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Equity is our race, culture, ethnicity, and identity blog. The blog focuses on coverage important to Illinois and its improvement. Evidence of performance of public policies and their impact will be reported and analyzed. We encourage you to engage in commenting and discussing the coverage of equity and diversity:Maureen Foertsch McKinney and Rachel Otwell curate this blog that will provide follow-up to full-length stories, links to other reports of interest, statistics, and conversations with you about the issues and stories.

A.D. Carson Talks Counter-Protests In Charlottesville

A.D. Carson says he was asked by counter-protestors to speak out in response to the white-supremacist, "alt-right" and neo-Nazi organizers who had descended on the campus of the University of Virginia in Charlottesville.  Carson, who gained international attention for earning a Doctorate with a thesis in the form of a hip hop album, has been settling into his new home there. 

Carson is a native of Decatur who got his Master's degree at UIS before going to Clemson University in South Carolina. It was there he earned his Ph.D. He was accepted earlier this year to be an Assistant Professor of Hip Hop at UVA.

Students were beginning to arrive and move in on campus Friday, at the same time members of the KKK and other white supremacist groups gathered with torches to march and protest the removal of a statue of Confederate General Robert E. Lee. On Saturday counter-protestors were beginning to gather as well. "The energy was very positive Saturday morning, and then maybe ... 10 o'clock - it just seemed like the energy was really odd and it seemed very dangerous," says Carson.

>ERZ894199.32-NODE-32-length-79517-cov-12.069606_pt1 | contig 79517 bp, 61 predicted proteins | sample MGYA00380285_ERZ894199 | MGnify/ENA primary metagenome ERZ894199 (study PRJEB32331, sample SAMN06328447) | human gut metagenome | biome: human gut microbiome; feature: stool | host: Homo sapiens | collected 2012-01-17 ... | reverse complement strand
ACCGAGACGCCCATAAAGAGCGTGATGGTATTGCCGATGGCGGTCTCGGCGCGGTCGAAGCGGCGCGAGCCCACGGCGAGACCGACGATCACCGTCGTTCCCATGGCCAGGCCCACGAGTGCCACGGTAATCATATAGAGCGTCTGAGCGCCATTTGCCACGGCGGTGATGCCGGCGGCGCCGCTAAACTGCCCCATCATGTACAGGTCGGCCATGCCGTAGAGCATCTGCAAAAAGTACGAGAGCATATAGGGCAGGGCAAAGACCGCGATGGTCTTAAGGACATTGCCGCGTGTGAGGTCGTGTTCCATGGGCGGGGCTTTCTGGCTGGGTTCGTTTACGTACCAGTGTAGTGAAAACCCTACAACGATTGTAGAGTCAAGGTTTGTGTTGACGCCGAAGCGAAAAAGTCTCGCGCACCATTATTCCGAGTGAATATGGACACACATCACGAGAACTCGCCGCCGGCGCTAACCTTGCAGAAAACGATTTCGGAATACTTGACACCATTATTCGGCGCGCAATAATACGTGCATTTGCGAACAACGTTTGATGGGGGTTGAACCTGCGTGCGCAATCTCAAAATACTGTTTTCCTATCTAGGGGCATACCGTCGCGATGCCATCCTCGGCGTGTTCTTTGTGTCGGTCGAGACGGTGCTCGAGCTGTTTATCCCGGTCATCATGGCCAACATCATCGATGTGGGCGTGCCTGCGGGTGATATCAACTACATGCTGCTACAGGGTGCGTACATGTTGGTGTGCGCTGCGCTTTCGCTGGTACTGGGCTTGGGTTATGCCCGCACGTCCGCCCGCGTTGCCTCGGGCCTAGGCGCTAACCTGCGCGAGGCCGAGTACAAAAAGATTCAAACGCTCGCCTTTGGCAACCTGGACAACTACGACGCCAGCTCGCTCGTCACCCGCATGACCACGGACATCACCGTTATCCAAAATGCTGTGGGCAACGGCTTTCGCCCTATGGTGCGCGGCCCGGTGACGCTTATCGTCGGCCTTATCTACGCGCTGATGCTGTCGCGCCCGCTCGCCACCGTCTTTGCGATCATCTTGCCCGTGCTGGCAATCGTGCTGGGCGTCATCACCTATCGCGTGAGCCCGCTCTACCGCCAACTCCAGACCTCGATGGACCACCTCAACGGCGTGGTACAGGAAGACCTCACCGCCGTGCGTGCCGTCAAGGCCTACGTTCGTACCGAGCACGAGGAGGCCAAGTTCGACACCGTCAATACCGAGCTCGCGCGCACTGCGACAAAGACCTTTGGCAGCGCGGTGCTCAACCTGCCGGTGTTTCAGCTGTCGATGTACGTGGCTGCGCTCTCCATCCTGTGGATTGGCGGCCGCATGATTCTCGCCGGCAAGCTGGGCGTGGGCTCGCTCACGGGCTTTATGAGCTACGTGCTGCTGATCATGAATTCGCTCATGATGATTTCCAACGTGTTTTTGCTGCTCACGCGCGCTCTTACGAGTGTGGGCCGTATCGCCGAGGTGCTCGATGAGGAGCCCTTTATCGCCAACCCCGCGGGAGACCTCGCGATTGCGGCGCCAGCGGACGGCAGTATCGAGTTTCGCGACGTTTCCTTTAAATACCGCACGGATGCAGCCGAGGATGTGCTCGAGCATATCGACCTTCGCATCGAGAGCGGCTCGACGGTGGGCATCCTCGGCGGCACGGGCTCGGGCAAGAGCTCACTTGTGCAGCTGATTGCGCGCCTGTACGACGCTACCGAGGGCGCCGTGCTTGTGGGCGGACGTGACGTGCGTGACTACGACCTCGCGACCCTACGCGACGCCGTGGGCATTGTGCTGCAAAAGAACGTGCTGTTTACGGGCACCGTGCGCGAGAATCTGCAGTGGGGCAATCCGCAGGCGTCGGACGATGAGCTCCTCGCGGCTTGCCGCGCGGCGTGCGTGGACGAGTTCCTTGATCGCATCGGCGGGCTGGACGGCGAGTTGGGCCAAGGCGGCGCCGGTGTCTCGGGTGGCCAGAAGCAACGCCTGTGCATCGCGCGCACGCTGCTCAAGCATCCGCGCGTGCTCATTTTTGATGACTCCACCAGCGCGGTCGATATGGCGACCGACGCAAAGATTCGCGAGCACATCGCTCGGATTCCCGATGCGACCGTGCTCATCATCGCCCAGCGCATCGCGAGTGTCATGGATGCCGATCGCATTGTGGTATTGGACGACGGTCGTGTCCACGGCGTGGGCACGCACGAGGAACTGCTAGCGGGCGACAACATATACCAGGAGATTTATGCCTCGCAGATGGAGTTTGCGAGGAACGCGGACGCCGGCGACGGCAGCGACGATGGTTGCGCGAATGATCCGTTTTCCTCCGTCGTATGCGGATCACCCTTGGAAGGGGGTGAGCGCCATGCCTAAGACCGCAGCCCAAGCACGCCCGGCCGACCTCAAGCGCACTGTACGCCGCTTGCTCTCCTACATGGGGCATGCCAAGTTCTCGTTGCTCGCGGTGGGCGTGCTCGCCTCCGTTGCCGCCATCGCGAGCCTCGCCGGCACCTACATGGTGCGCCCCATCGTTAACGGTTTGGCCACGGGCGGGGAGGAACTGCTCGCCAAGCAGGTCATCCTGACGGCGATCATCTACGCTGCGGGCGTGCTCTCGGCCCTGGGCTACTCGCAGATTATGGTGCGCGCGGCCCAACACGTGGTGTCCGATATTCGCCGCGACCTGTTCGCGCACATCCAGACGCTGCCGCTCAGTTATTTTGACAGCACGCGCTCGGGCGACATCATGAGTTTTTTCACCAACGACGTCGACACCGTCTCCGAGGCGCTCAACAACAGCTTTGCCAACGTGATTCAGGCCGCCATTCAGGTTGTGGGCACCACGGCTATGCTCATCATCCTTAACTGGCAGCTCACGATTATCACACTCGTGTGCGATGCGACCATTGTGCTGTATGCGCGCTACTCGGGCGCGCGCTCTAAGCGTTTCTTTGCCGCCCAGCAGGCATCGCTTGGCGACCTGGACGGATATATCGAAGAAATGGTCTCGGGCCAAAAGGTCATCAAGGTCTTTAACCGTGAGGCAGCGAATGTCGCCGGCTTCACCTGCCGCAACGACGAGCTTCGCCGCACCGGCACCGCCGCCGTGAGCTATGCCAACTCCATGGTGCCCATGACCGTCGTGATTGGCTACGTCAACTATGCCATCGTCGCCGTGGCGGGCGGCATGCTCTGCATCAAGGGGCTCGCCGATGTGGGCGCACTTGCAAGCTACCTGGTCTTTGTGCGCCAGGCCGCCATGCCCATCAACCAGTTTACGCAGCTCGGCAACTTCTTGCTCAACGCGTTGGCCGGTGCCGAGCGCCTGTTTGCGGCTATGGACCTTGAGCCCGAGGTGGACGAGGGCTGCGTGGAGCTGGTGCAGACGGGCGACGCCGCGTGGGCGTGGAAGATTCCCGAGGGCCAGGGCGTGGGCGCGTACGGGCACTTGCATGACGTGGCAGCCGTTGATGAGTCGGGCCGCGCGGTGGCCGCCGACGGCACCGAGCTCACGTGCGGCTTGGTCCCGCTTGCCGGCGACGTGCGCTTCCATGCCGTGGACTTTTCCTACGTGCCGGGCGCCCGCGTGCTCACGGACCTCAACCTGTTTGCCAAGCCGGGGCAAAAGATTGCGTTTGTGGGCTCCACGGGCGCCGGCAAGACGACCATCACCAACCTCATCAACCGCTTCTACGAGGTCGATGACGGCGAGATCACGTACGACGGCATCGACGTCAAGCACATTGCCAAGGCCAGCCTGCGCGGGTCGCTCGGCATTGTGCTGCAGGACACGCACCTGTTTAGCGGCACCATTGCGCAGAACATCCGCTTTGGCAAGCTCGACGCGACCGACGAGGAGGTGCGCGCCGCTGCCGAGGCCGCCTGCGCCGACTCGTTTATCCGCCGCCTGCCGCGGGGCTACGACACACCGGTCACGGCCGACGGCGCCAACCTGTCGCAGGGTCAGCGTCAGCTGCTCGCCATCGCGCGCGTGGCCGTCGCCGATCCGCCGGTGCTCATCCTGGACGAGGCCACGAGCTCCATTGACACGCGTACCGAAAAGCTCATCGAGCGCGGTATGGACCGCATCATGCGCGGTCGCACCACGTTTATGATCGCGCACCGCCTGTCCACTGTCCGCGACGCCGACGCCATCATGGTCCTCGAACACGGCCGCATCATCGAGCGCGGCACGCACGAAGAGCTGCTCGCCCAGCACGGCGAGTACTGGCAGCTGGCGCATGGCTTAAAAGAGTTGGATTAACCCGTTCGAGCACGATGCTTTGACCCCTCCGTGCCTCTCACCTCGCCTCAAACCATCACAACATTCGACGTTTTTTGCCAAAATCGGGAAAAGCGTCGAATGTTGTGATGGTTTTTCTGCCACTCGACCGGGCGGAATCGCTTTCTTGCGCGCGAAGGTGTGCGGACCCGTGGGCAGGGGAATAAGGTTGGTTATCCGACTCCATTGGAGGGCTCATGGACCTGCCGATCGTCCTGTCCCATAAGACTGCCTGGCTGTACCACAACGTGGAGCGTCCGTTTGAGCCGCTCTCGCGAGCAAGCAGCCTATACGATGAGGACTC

Carson says he was wary of those who were openly carrying assault rifles. Meanwhile he says, police seemed uninterested in helping protect counter-protestors. "Police officers seemed to just be guarding the property." A driver careened into a group of counter-protestors, injuring many and killing one. Carson is critical of those, including the President, who have perpetuated what he called a "false equivalency" between the original protestors and those who came to counter them. "I hope that people continue to push back against this ... if people call you violent for showing up to stand in the face of violence, then I don't know how we move forward."

Carson talks about the significance of accountability. "I think it's important to understand that what's going on in Charlottesville is something that is and has been going on in America for a very long time." Carson, who has long written about race relations (read a recent piece here, check out his hip hop work 'Owning My Masters: The Rhetorics of Rhymes & Revolutions' here) shares more about his experience & thoughts in the conversation above.

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Rachel Otwell of the Illinois Times is a former NPR Illinois reporter.
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